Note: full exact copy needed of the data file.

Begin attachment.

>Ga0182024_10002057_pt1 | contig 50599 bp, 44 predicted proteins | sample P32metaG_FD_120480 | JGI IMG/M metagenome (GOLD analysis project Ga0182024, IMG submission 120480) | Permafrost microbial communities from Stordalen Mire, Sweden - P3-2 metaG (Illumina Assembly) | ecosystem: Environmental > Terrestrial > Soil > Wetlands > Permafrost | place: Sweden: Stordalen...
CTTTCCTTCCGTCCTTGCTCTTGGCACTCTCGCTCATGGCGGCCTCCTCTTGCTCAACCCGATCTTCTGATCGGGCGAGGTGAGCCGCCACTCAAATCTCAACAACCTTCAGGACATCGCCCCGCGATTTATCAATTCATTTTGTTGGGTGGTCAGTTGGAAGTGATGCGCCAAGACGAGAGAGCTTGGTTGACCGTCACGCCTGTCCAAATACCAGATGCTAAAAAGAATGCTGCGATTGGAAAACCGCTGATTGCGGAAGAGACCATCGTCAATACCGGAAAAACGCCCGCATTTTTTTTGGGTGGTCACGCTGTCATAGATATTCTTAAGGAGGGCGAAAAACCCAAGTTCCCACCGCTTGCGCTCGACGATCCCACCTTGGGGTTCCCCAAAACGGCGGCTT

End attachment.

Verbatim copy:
>Ga0182024_10002057_pt1 | contig 50599 bp, 44 predicted proteins | sample P32metaG_FD_120480 | JGI IMG/M metagenome (GOLD analysis project Ga0182024, IMG submission 120480) | Permafrost microbial communities from Stordalen Mire, Sweden - P3-2 metaG (Illumina Assembly) | ecosystem: Environmental > Terrestrial > Soil > Wetlands > Permafrost | place: Sweden: Stordalen...
CTTTCCTTCCGTCCTTGCTCTTGGCACTCTCGCTCATGGCGGCCTCCTCTTGCTCAACCCGATCTTCTGATCGGGCGAGGTGAGCCGCCACTCAAATCTCAACAACCTTCAGGACATCGCCCCGCGATTTATCAATTCATTTTGTTGGGTGGTCAGTTGGAAGTGATGCGCCAAGACGAGAGAGCTTGGTTGACCGTCACGCCTGTCCAAATACCAGATGCTAAAAAGAATGCTGCGATTGGAAAACCGCTGATTGCGGAAGAGACCATCGTCAATACCGGAAAAACGCCCGCATTTTTTTTGGGTGGTCACGCTGTCATAGATATTCTTAAGGAGGGCGAAAAACCCAAGTTCCCACCGCTTGCGCTCGACGATCCCACCTTGGGGTTCCCCAAAACGGCGGCTT